Numerous movies have been made that sensitively deal with the issue of failing cognitive function and its impact both on the patient and the person(s) who love him or her. In almost all of them, the condition that drives the emotions and actions of the players is Alzheimer’s disease. As we know, Alzheimer’s is a serious incurable illness, and the degree of cognitive impairment (loss of memory, judgment, and executive planning/decision-making functions) is severe and irreversible.
I’m writing about a much less severe form of mental deterioration that some studies have linked with Essential Tremor (ET) in aging patients. It is called clinically significant cognitive impairment (SCI), and this distinguishes it from mild cognitive impairment (MCI) that is a common effect of aging as people live longer and longer.
A matter of degree
Cognitive impairment is complicated and often progressive, making it difficult to define. Having MCI like. forgetting where one’s glasses are, or momentary confusion about whether it’s Monday or Tuesday, creates inconvenience. However, it doesn’t much reduce daily function or general quality of life. On the other hand, as mental function diminishes, it can be a challenge to organize one’s day, accomplish tasks, and make good judgments about personal safety. Thus, SCI is a greater degree of impairment than MCI, and requires more frequent evaluations and more intensive caretaking or supervision.
Signs of clinically significant cognitive impairment include:
- Poor motor coordination
- Loss of short-term or long-term memory
- Identity confusion
- Impaired judgment
No consensus on ET and cognitive impairment
Not every researcher is convinced that progressive mental decline or dementia is linked with ET in older patients. While the majority of evidence supports the opinion that late onset ET brings increased risk for dementia, Shill et al. (2014)1 found no connection. (See my blog on this debate.) Whether or not there’s a pattern, I found myself wondering if ET patients who begin to experience cognitive decline know that it’s happening, as some of the characters in the Alzheimer’s movies do for fleeting moments.
Certainly, changes in cognitive function would be apparent to concerned loved ones and caregivers, and it adds to the caregiving burden even with MCI, let alone SCI. This has been demonstrated in Parkinson’s disease (PD) where cognitive dysfunction is virtually inevitable: “Patients who present with mild cognitive impairment (PD-MCI) are at high risk of progression [to dementia]…It is well-established that there is higher caregiver burden and reduced quality of life in caregivers once dementia onset has commenced in PD.”2 In many cases, PD patients are aware of having to struggle with growing mental dysfunction. In one study of PD patients who develop poor impulse control, possibly due to diminishing executive function in many instances, the patients were indeed aware that they were unable to resist impulse-motivated behaviors.3
ET patients with CSI – do they recognize what’s happening?
What about persons with ET? Azar et al. (2017) write, “The extent to which individuals with ET who have clinically significant cognitive impairment are aware of their cognitive changes is unclear.”4 One way to find out is to have patients and caregivers complete questionnaires, and compare results; are patient self-perceptions in line with caregiver perceptions? Another method is that used by the Azar research team. They enrolled 150 persons with ET (109 were assessed to have normal cognitive function, 30 had MCI and 11 had dementia or SCI). All participants were given objective assessments of memory, language and executive functioning, as well as recording how they rated themselves in each area. In this approach, self-ratings were compared with objective evaluations, and those with normal cognitive function were compared with MCI/dementia individuals.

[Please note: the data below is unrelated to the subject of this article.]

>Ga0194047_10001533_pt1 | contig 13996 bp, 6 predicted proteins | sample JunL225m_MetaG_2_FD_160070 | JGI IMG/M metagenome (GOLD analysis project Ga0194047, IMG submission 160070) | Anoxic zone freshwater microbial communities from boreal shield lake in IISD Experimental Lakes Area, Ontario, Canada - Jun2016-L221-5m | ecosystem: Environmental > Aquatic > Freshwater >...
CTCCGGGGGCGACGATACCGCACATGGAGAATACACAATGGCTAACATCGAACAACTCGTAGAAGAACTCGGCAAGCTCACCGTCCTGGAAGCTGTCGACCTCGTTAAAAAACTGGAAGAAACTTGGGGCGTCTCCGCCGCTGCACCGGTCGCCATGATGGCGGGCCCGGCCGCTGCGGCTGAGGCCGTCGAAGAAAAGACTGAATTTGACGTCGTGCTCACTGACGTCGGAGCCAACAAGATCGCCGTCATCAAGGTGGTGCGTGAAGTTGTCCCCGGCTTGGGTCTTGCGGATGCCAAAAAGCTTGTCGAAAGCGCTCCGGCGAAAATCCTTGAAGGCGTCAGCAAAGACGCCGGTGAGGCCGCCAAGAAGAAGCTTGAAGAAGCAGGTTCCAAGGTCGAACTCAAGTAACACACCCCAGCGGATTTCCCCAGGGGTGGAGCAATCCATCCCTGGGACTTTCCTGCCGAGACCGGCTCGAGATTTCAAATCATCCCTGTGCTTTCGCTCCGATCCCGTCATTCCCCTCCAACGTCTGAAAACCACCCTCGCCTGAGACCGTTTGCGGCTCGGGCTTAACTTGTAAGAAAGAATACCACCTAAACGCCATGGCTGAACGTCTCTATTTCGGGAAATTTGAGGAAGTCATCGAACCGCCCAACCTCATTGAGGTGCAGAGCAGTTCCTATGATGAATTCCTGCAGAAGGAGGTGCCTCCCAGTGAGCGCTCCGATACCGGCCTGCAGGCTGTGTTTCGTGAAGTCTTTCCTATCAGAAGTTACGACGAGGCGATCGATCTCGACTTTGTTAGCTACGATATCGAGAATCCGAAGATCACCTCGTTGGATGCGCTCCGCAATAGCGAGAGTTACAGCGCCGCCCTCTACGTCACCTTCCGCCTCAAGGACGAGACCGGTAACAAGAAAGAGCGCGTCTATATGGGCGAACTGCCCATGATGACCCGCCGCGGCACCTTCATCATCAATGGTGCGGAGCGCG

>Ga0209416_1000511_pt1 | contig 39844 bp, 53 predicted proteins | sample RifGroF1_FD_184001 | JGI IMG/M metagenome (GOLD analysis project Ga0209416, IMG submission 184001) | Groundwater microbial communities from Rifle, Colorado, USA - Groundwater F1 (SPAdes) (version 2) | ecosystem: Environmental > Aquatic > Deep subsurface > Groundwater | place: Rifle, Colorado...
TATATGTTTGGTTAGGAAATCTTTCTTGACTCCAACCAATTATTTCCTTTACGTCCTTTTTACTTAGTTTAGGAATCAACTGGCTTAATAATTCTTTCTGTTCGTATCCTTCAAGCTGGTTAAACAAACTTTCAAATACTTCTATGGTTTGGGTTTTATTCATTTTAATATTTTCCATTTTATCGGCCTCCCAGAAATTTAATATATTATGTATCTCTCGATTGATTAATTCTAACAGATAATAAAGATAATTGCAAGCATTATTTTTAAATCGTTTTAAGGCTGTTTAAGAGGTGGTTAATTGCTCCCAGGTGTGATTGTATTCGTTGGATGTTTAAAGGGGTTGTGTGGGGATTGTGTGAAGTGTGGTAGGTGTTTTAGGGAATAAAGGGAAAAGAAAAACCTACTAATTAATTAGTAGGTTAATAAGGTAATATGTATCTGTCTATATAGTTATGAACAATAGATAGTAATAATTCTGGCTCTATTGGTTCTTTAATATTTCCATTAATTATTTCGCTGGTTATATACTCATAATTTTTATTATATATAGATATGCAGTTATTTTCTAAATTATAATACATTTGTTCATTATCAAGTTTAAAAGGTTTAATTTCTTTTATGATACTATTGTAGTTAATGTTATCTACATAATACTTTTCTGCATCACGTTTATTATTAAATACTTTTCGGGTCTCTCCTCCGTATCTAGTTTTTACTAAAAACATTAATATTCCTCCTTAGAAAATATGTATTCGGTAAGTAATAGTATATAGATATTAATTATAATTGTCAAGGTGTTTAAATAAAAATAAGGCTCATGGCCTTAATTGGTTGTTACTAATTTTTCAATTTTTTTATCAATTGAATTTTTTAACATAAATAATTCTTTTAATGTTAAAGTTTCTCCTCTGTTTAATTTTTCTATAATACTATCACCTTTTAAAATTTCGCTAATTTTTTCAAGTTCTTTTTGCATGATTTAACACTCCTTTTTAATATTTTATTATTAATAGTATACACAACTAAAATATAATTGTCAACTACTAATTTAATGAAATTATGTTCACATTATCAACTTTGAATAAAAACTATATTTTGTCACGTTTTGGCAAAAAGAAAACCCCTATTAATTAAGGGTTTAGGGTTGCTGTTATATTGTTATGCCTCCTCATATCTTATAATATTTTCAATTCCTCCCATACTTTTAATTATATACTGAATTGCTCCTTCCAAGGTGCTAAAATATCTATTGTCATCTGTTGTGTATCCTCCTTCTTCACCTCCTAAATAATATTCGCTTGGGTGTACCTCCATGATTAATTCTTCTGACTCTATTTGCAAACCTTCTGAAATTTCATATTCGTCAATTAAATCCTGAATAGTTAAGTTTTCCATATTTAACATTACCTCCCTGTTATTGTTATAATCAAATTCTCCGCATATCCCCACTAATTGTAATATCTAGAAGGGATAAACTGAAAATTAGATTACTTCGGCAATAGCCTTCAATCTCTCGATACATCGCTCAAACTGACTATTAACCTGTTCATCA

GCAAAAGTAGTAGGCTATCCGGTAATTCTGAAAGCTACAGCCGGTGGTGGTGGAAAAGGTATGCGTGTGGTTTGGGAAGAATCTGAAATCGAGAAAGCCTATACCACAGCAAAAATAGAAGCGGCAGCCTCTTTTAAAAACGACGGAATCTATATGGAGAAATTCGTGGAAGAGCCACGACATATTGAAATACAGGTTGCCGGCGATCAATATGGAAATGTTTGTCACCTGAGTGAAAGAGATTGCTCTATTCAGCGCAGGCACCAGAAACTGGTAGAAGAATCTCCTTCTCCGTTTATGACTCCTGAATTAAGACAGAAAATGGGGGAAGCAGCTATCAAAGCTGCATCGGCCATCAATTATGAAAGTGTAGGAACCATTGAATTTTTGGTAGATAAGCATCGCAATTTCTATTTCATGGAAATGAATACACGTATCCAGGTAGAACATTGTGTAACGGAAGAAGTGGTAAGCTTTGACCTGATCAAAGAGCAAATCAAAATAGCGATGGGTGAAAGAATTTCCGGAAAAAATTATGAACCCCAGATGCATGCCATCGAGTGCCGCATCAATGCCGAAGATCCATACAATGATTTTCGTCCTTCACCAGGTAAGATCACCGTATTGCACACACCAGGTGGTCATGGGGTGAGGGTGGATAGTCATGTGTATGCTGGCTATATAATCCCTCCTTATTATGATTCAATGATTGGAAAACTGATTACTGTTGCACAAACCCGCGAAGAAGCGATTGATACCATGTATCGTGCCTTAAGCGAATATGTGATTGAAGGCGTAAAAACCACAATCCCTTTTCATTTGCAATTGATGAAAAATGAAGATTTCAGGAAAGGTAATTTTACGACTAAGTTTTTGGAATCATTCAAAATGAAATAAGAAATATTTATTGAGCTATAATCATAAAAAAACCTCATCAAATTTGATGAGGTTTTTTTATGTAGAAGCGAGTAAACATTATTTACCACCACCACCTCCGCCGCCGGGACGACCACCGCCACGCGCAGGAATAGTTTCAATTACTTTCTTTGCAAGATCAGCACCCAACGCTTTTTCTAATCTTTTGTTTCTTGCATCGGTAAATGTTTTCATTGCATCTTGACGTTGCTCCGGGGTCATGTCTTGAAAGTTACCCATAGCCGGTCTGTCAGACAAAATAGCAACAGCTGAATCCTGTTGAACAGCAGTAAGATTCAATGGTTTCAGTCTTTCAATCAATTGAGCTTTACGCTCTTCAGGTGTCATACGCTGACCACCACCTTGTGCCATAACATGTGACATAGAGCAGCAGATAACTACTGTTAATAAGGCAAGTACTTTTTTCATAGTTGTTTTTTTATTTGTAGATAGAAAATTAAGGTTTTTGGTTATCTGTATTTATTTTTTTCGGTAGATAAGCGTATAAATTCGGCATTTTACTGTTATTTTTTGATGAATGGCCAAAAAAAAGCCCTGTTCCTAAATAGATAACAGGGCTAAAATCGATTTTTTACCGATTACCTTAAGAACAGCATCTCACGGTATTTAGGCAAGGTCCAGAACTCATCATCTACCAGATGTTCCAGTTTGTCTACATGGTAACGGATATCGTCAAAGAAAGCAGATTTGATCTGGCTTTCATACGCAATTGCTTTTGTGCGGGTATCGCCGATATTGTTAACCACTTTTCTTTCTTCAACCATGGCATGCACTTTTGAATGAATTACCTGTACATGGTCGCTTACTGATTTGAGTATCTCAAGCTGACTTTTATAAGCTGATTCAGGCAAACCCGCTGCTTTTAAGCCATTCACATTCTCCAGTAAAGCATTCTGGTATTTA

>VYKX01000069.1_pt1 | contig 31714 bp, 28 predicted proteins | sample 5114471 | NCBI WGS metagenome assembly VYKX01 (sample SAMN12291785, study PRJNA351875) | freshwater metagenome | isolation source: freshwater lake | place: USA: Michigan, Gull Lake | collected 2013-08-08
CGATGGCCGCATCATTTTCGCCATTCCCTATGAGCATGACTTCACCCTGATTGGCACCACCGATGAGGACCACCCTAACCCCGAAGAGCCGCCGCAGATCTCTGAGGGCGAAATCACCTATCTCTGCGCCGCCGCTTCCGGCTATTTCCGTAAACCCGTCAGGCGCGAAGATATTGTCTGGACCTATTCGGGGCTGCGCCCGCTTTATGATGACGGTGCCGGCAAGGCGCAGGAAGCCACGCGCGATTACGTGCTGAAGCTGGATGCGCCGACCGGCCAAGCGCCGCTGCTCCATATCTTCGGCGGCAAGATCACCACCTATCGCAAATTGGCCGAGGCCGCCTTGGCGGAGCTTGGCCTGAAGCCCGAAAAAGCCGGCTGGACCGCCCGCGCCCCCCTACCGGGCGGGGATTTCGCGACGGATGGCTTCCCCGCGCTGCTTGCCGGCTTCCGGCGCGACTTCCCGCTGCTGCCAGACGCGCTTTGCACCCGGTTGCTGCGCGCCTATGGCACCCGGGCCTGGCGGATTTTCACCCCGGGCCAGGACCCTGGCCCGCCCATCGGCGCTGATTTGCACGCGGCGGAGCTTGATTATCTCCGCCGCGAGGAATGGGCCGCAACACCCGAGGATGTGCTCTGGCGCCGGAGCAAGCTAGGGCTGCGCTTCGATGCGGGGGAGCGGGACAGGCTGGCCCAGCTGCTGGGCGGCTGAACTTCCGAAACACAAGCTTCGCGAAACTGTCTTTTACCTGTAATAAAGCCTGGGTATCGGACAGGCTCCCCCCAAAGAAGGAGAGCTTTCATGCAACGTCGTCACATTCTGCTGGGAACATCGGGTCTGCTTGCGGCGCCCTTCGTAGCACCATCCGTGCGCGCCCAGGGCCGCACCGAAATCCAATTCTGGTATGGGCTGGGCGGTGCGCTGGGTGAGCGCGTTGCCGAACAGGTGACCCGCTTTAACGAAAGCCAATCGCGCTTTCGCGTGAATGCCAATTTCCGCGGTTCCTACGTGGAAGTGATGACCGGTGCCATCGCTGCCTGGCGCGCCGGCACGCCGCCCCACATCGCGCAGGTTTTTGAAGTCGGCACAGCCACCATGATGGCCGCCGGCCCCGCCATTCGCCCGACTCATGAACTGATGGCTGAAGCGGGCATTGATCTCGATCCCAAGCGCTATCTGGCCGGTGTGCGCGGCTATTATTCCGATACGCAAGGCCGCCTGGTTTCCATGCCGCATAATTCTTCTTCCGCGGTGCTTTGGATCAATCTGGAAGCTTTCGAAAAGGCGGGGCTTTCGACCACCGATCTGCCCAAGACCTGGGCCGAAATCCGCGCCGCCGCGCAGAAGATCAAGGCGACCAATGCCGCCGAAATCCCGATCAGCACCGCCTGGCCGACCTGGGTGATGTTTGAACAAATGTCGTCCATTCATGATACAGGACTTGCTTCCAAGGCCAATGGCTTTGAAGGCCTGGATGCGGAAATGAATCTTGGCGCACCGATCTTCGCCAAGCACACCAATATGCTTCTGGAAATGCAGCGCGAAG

The authors found that those with normal cognitive function accurately self-assessed their level of function. However, “Individuals with ET and cognitive impairment overestimated their performance in all domains of functioning.” Having concern that individuals with both ET and cognitive impairment may not be accurately self-aware of their condition, the authors recommend proactive and regular screening in their cognitive function.
Self-awareness: a challenge
As with a multitude of medical and psychological conditions, there are online peer support discussion forums. Those who are self-aware write eloquently about their increasing challenges and even impending diminishment of selfhood – which must seem like some kind of Shakespearean curse – but many others respond that they find hope and solace from these self-revelations. They know that they are not alone, which is a blessing.
Persons with ET frequently feel isolated and misunderstood. Perhaps they, too, could take comfort from reading such forums, even if they don’t wish to contribute. The cruel irony of cognitive decline is the possibility of not recognizing it as it’s happening. But finding an online support community may help someone achieve the peace resulting from Shakespearean wisdom: “To thine own self be true.”
1Shill HA, Hentz JG, Jacobson SA, Belden C et al. Essential tremor in the elderly and risk for dementia. J Neurodegener Dis. 2014;2014:328765.
2Jones A, Kuijer R, Livingston L, Myall D et al. Caregiver burden is increased in Parkinson’s disease with mild cognitive impairment (PD-MCI). Transl Neurodegener. 2017; 6: 17.
3Mack J, Okai D, Brown RG, Askey-Jones S et al. The role of self-awareness and cognitive dysfunction in Parkinson’s disease with and without impulse-control disorder. J Neuropsychiatry Clin Neurosci. 2013 Spring;25(2):141-9.
4Azar M, Bertrand E, Louis ED, Huey E et al. Awareness of cognitive impairment in individuals with essential tremor. J Neurol Sci. 2017 Jun 15;377:155-160